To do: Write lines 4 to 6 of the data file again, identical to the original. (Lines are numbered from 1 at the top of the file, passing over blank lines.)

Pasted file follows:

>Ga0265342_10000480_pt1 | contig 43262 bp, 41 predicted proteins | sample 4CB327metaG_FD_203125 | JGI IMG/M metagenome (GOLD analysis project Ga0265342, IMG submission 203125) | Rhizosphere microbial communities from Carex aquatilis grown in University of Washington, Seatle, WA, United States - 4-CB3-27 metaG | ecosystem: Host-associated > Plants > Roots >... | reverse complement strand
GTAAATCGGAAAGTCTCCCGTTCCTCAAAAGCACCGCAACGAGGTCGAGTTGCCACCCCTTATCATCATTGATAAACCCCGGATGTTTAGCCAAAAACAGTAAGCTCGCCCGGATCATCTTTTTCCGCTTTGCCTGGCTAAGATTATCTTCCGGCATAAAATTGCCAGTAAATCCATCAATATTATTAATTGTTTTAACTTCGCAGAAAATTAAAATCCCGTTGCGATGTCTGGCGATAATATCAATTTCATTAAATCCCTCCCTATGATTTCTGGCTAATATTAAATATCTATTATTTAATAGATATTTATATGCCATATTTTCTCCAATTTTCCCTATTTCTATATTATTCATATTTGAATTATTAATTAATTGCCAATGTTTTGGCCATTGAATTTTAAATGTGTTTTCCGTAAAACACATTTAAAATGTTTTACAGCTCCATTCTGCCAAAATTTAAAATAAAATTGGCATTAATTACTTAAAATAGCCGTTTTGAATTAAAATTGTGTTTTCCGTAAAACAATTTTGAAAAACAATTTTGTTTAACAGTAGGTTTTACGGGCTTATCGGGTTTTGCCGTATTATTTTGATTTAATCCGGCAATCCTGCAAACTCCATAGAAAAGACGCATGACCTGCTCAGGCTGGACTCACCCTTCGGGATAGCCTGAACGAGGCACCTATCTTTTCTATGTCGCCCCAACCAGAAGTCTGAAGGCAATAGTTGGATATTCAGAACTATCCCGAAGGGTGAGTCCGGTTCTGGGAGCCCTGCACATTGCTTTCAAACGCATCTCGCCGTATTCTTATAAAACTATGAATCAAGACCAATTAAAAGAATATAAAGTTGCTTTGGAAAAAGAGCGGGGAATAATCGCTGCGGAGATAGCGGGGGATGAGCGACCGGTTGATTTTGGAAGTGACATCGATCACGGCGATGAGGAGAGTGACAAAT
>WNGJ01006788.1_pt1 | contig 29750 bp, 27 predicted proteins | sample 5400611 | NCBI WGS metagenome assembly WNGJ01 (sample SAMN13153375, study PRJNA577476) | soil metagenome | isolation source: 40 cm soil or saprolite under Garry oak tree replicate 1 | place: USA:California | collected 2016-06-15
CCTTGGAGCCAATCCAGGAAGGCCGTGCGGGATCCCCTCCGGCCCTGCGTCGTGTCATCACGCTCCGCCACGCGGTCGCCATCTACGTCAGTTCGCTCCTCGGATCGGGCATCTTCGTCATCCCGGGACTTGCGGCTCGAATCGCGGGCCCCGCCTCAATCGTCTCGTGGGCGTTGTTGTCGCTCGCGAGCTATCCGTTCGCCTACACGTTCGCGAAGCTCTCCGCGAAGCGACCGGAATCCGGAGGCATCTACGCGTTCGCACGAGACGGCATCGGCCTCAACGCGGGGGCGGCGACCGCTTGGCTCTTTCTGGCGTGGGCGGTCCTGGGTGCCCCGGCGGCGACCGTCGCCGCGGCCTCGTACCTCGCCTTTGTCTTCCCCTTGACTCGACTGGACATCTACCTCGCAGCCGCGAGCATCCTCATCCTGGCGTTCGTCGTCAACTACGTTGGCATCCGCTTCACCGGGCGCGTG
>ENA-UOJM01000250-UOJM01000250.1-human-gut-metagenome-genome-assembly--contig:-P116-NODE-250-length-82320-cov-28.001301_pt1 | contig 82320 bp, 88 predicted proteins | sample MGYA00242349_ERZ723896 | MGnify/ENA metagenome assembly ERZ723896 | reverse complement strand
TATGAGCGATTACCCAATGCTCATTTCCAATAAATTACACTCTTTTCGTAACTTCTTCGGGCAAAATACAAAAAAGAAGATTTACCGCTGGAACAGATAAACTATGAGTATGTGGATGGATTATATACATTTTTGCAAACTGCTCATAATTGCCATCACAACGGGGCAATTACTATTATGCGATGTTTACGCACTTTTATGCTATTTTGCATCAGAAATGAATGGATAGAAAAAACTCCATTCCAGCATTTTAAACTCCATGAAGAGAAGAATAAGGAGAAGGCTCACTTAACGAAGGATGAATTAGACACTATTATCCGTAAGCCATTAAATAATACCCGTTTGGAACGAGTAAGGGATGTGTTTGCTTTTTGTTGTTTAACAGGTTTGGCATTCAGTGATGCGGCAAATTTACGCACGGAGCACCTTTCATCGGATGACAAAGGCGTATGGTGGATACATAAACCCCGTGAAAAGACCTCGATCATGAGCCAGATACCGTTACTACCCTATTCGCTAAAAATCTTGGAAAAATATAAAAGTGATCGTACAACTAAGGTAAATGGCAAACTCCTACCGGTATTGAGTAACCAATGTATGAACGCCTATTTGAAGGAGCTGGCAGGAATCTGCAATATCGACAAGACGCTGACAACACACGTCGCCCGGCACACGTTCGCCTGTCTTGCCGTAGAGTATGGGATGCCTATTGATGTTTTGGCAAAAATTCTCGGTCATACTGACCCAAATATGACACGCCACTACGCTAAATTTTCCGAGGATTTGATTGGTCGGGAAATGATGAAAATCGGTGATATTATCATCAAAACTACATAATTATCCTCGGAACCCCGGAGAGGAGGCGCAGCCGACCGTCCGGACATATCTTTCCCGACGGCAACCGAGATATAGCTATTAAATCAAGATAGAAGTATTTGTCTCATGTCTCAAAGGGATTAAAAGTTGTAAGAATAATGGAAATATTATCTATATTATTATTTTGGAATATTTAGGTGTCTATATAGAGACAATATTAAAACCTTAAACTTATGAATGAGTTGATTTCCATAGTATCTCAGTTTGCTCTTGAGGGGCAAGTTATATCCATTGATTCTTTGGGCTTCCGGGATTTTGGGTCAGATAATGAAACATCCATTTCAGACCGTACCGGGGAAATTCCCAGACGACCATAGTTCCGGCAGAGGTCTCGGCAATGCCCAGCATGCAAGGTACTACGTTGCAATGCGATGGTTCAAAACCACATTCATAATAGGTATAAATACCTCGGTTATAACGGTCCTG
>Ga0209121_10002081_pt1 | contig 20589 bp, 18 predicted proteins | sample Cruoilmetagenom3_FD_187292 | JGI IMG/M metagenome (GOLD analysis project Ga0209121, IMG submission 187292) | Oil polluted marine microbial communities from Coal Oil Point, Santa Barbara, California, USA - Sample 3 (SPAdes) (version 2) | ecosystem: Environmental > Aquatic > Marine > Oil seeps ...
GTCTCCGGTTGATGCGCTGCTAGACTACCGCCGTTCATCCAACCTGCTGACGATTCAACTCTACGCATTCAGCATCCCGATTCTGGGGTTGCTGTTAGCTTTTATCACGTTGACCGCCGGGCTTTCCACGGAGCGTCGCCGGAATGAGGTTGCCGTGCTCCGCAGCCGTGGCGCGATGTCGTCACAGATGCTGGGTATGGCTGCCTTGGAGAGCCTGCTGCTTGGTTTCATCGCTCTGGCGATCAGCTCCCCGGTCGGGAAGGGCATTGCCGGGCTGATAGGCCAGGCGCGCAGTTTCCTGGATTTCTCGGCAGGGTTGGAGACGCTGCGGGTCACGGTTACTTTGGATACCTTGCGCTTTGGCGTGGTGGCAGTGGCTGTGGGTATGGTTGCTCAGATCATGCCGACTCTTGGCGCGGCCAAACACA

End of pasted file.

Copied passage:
CCTTGGAGCCAATCCAGGAAGGCCGTGCGGGATCCCCTCCGGCCCTGCGTCGTGTCATCACGCTCCGCCACGCGGTCGCCATCTACGTCAGTTCGCTCCTCGGATCGGGCATCTTCGTCATCCCGGGACTTGCGGCTCGAATCGCGGGCCCCGCCTCAATCGTCTCGTGGGCGTTGTTGTCGCTCGCGAGCTATCCGTTCGCCTACACGTTCGCGAAGCTCTCCGCGAAGCGACCGGAATCCGGAGGCATCTACGCGTTCGCACGAGACGGCATCGGCCTCAACGCGGGGGCGGCGACCGCTTGGCTCTTTCTGGCGTGGGCGGTCCTGGGTGCCCCGGCGGCGACCGTCGCCGCGGCCTCGTACCTCGCCTTTGTCTTCCCCTTGACTCGACTGGACATCTACCTCGCAGCCGCGAGCATCCTCATCCTGGCGTTCGTCGTCAACTACGTTGGCATCCGCTTCACCGGGCGCGTG
>ENA-UOJM01000250-UOJM01000250.1-human-gut-metagenome-genome-assembly--contig:-P116-NODE-250-length-82320-cov-28.001301_pt1 | contig 82320 bp, 88 predicted proteins | sample MGYA00242349_ERZ723896 | MGnify/ENA metagenome assembly ERZ723896 | reverse complement strand
TATGAGCGATTACCCAATGCTCATTTCCAATAAATTACACTCTTTTCGTAACTTCTTCGGGCAAAATACAAAAAAGAAGATTTACCGCTGGAACAGATAAACTATGAGTATGTGGATGGATTATATACATTTTTGCAAACTGCTCATAATTGCCATCACAACGGGGCAATTACTATTATGCGATGTTTACGCACTTTTATGCTATTTTGCATCAGAAATGAATGGATAGAAAAAACTCCATTCCAGCATTTTAAACTCCATGAAGAGAAGAATAAGGAGAAGGCTCACTTAACGAAGGATGAATTAGACACTATTATCCGTAAGCCATTAAATAATACCCGTTTGGAACGAGTAAGGGATGTGTTTGCTTTTTGTTGTTTAACAGGTTTGGCATTCAGTGATGCGGCAAATTTACGCACGGAGCACCTTTCATCGGATGACAAAGGCGTATGGTGGATACATAAACCCCGTGAAAAGACCTCGATCATGAGCCAGATACCGTTACTACCCTATTCGCTAAAAATCTTGGAAAAATATAAAAGTGATCGTACAACTAAGGTAAATGGCAAACTCCTACCGGTATTGAGTAACCAATGTATGAACGCCTATTTGAAGGAGCTGGCAGGAATCTGCAATATCGACAAGACGCTGACAACACACGTCGCCCGGCACACGTTCGCCTGTCTTGCCGTAGAGTATGGGATGCCTATTGATGTTTTGGCAAAAATTCTCGGTCATACTGACCCAAATATGACACGCCACTACGCTAAATTTTCCGAGGATTTGATTGGTCGGGAAATGATGAAAATCGGTGATATTATCATCAAAACTACATAATTATCCTCGGAACCCCGGAGAGGAGGCGCAGCCGACCGTCCGGACATATCTTTCCCGACGGCAACCGAGATATAGCTATTAAATCAAGATAGAAGTATTTGTCTCATGTCTCAAAGGGATTAAAAGTTGTAAGAATAATGGAAATATTATCTATATTATTATTTTGGAATATTTAGGTGTCTATATAGAGACAATATTAAAACCTTAAACTTATGAATGAGTTGATTTCCATAGTATCTCAGTTTGCTCTTGAGGGGCAAGTTATATCCATTGATTCTTTGGGCTTCCGGGATTTTGGGTCAGATAATGAAACATCCATTTCAGACCGTACCGGGGAAATTCCCAGACGACCATAGTTCCGGCAGAGGTCTCGGCAATGCCCAGCATGCAAGGTACTACGTTGCAATGCGATGGTTCAAAACCACATTCATAATAGGTATAAATACCTCGGTTATAACGGTCCTG